A Damn Good Reason to Go to Princeton: Dining at Elements
Normally I wouldn’t advocate jaunting across the Hudson River on a train or dealing with Holland Tunnel traffic just to have dinner, but on a recent Friday night I found myself doing just that—and it was totally worth it.
My friend had rented a blue Mini Cooper, and as she navigated around end-of-the-week traffic, I tried to read the map off her iPhone. Almost two hours later, and after passing a set for a new Justin Timberlake movie, we made it to Elements. Chef Scott Anderson and partner Stephen Distler opened the restaurant in October of 2008 with the premise that Elements would draw from many resources from the surrounding area. From there, they wanted to serve intricate dishes that strike the senses and give diners a sampling of all facets of taste. Anderson calls it “interpretative American cuisine;” I call it an experience worth spending hours on.
Though, from the outside of the restaurant, I had yet to be impressed as it looked like any place built in the 1970s or 1980s you might find in New Jersey, or Connecticut, or anywhere that isn’t a major metropolis. But, we weren’t there for the setting; we were there for Anderson’s multi-course chef’s tasting menu. They sat us in backroom, across from the open kitchen. There, we could see the handsome chef and his minions hastily plating food, pulling pans out of ovens, and chatting as they prepped each dish. The beauty of owning your own restaurant is that you don’t have to follow anyone’s rules, and as it is, Anderson doesn’t even follow a solid menu. On any given night, you can find dishes inspired by what he got at the market, what fish was best, and what local product was at its peak. You will not get the same dish twice, so in that, each experience remains priceless.
The richness of that knowledge started simple, with a dish of Big Eye tuna with fermented celery and lemon juice, served in a glass on top of a cut stone. After that amuse quickly vanished, a stream of unique items were presented to us in true fine dining fashion, each a surprise, and each as tasty as the last. We had potato custard with caviar, Dungeness crab with ginger lily, and duck tartare with seared foie gras.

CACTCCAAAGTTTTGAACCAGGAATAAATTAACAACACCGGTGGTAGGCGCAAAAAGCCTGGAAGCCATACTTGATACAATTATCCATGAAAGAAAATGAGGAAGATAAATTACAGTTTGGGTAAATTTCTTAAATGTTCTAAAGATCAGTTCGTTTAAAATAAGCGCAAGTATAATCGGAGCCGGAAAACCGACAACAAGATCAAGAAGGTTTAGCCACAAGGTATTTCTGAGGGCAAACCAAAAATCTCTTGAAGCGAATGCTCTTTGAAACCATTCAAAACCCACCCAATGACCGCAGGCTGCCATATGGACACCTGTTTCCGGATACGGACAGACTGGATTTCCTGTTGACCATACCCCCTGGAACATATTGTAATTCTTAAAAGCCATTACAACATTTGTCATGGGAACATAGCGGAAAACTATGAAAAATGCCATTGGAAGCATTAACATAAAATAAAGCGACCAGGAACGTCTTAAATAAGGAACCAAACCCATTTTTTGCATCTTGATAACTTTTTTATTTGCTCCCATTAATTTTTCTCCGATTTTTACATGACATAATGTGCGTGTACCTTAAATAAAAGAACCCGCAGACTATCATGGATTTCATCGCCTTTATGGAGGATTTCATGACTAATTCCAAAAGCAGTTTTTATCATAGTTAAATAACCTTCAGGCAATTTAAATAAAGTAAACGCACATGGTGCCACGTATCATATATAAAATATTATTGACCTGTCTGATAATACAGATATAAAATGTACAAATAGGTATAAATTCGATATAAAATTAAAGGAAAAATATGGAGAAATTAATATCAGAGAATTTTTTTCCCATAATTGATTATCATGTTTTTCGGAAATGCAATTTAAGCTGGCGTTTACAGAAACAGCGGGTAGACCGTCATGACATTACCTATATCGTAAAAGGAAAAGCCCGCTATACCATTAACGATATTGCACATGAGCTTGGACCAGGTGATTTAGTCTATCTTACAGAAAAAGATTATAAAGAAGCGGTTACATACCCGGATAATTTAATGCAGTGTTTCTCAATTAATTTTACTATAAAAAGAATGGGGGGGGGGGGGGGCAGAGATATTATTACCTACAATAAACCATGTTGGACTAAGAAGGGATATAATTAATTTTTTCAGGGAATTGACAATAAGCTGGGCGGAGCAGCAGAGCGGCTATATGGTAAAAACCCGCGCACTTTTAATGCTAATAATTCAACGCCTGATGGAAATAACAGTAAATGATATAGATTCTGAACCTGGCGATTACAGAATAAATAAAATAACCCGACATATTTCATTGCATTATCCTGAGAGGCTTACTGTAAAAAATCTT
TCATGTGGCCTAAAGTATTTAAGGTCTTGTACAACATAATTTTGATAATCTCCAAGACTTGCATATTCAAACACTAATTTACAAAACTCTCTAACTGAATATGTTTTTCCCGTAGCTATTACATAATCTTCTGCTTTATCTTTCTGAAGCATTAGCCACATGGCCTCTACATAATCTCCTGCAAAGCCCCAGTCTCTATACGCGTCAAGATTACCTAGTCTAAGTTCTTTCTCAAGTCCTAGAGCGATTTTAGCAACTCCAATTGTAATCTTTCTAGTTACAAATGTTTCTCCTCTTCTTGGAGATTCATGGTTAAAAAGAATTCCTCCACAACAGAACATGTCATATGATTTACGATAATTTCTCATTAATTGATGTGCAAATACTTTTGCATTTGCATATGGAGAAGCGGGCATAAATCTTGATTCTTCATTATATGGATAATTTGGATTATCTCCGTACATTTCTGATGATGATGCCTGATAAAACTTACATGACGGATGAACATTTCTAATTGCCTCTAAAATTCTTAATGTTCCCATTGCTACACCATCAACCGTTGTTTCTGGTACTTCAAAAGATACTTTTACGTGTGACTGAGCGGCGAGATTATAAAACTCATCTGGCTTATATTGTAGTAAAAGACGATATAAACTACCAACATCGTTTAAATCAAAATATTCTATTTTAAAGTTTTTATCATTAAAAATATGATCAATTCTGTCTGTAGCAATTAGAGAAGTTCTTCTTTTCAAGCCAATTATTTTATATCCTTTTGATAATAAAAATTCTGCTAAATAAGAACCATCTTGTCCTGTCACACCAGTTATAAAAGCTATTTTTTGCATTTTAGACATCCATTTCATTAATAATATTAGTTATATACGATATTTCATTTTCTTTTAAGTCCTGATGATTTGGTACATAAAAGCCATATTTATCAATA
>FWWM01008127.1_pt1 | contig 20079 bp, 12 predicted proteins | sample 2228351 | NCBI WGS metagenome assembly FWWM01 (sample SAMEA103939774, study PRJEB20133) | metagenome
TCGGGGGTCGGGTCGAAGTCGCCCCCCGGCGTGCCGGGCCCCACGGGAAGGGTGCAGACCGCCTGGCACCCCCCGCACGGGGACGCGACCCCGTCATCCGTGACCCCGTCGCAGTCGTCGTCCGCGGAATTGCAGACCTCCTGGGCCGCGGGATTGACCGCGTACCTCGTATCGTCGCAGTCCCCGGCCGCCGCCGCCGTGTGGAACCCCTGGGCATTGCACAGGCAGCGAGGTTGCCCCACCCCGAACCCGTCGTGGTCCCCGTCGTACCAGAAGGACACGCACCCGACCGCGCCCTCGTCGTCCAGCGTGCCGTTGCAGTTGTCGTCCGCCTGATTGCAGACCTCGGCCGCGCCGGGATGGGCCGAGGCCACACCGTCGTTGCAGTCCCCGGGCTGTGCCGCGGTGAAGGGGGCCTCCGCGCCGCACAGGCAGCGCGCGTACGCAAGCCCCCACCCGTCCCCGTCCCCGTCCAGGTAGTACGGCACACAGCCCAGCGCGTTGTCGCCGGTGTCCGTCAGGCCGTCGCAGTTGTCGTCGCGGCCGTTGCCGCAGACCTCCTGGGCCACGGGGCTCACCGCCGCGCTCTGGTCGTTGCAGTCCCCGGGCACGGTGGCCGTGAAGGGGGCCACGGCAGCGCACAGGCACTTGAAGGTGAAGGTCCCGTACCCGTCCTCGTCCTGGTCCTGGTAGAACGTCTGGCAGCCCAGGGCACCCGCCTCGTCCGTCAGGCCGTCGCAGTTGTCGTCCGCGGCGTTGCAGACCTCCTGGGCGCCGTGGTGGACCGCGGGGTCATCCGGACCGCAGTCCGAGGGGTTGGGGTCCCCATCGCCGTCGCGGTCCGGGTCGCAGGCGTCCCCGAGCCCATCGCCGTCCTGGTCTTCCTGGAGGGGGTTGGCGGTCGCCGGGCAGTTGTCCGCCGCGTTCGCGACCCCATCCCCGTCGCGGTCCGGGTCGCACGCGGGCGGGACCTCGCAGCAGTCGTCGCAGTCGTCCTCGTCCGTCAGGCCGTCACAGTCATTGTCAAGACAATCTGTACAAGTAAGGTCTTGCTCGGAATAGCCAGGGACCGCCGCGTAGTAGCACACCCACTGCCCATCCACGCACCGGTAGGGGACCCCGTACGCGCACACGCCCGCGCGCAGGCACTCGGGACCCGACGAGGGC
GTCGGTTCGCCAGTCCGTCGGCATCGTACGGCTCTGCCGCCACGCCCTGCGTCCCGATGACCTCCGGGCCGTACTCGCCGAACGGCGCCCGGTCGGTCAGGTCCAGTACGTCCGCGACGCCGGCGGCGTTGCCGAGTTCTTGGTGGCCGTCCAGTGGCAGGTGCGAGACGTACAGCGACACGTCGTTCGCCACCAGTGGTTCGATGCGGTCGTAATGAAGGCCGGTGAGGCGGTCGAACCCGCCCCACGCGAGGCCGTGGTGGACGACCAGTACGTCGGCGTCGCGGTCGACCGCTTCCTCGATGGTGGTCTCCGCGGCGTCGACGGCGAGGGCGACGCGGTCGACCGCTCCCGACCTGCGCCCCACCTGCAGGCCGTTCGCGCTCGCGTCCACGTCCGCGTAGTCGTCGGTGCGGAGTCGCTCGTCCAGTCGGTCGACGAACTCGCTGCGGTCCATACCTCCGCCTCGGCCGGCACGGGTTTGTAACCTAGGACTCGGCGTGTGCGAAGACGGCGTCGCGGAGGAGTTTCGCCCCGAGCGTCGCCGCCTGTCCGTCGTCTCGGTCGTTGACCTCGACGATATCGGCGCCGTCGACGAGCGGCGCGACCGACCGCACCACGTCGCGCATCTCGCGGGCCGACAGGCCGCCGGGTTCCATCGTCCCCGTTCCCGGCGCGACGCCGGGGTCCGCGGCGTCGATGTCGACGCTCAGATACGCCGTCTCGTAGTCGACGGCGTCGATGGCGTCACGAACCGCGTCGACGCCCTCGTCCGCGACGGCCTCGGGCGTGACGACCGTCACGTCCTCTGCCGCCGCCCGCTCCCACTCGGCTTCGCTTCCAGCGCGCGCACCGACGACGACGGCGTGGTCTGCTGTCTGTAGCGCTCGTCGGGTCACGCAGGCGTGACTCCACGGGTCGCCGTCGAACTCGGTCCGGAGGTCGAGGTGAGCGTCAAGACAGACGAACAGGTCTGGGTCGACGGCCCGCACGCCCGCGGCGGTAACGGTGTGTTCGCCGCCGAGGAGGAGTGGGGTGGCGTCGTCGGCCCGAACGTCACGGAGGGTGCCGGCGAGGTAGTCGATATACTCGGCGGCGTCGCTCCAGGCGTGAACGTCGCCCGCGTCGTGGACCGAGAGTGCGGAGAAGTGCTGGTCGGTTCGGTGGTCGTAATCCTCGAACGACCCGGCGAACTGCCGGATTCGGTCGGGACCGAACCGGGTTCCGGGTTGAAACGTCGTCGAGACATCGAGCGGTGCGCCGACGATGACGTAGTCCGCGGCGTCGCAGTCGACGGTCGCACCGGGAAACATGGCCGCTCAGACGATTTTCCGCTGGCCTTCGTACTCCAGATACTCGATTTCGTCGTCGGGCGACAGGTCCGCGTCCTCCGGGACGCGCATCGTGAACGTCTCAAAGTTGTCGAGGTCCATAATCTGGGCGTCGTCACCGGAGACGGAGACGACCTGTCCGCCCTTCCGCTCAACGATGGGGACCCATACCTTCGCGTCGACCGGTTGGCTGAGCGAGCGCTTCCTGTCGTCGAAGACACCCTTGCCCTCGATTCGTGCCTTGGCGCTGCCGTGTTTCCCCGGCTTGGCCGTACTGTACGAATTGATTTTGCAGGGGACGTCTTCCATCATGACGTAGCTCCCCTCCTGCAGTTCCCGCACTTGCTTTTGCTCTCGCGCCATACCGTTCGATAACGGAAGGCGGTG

At one point, the chef-de-cuisine, Mike Ryancame out to show us the whole woodcock that they would be serving us later. This was one of the exceptions to Anderson’s hunt for local and market-driven products, it was explained, the woodcock had come all the way from Scotland because you can’t hunt the birds and serve them in the states. The end product, which looked nothing like the feathered bird sported before, was a mix of gamey meat and earthy mushrooms that got tied together with an herbaceous note.
After nine courses, I had tried a handful of dishes that completely surprised me, like the innovative sunchoke ceviche with tuna cream and a tomatillo broth. These flavor profiles, textures, and overall composition played beautifully, and showed me you don’t have to be in L.A. or New York to get a meal worthy of the trek and time it took to get there. Though, I recommend taking the train instead of driving, that way you can do a wine pairing with the meal and avoid the craziness that is the Holland Tunnel at any hour.